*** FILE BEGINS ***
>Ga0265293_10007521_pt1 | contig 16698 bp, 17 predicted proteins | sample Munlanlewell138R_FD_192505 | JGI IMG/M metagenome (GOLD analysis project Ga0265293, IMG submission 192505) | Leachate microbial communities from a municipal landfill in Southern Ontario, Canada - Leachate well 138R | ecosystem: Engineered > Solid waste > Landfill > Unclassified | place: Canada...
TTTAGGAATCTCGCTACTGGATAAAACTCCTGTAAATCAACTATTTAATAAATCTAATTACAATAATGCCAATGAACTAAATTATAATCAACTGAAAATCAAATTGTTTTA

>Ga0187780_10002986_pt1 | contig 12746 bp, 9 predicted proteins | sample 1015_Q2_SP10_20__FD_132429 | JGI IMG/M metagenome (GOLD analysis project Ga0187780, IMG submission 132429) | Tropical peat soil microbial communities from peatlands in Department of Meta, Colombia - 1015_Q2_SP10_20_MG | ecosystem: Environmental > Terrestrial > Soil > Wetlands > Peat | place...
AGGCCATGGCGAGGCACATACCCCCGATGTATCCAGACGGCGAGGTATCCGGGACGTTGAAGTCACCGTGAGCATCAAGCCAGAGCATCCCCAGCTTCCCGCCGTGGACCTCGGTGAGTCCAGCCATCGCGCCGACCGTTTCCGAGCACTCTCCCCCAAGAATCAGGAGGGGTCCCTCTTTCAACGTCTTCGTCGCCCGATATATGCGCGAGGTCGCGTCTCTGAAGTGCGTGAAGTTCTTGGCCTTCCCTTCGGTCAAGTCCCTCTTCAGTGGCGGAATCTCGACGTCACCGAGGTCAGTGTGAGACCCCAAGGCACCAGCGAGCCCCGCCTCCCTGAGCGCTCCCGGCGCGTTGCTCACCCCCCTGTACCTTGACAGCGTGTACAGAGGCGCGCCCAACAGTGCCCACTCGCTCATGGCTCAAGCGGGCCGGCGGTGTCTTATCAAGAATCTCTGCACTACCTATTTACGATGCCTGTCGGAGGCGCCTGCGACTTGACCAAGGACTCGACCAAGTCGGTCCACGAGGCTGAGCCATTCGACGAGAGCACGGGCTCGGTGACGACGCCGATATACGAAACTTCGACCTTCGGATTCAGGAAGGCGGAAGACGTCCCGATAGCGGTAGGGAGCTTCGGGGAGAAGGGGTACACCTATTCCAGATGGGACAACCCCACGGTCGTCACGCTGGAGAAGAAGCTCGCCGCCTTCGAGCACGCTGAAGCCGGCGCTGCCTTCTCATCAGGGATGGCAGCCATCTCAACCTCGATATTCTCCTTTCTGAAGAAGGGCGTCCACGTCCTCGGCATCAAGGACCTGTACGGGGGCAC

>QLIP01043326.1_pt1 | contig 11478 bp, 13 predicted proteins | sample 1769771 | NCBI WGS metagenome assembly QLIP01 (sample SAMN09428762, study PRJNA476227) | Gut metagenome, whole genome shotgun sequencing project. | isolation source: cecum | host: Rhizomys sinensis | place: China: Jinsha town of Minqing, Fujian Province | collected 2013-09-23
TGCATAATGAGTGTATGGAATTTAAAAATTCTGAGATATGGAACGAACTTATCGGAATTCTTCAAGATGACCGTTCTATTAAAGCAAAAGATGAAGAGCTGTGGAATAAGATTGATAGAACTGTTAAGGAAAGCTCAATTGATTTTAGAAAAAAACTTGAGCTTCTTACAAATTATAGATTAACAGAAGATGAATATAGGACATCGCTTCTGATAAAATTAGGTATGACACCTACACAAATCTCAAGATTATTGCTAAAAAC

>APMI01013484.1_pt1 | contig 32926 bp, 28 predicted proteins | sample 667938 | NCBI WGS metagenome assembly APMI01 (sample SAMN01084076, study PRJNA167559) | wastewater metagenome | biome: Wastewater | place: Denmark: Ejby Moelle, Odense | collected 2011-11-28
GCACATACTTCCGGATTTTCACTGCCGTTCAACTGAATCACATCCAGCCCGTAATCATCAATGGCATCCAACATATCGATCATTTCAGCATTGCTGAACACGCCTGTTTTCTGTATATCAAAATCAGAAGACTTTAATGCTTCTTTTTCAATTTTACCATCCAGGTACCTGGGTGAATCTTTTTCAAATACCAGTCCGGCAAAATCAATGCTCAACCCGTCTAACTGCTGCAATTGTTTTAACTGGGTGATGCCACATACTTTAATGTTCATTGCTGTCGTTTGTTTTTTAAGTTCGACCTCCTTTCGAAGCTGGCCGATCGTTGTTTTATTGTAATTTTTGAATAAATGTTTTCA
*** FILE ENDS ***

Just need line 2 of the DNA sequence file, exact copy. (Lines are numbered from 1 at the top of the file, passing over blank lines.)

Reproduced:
TTTAGGAATCTCGCTACTGGATAAAACTCCTGTAAATCAACTATTTAATAAATCTAATTACAATAATGCCAATGAACTAAATTATAATCAACTGAAAATCAAATTGTTTTA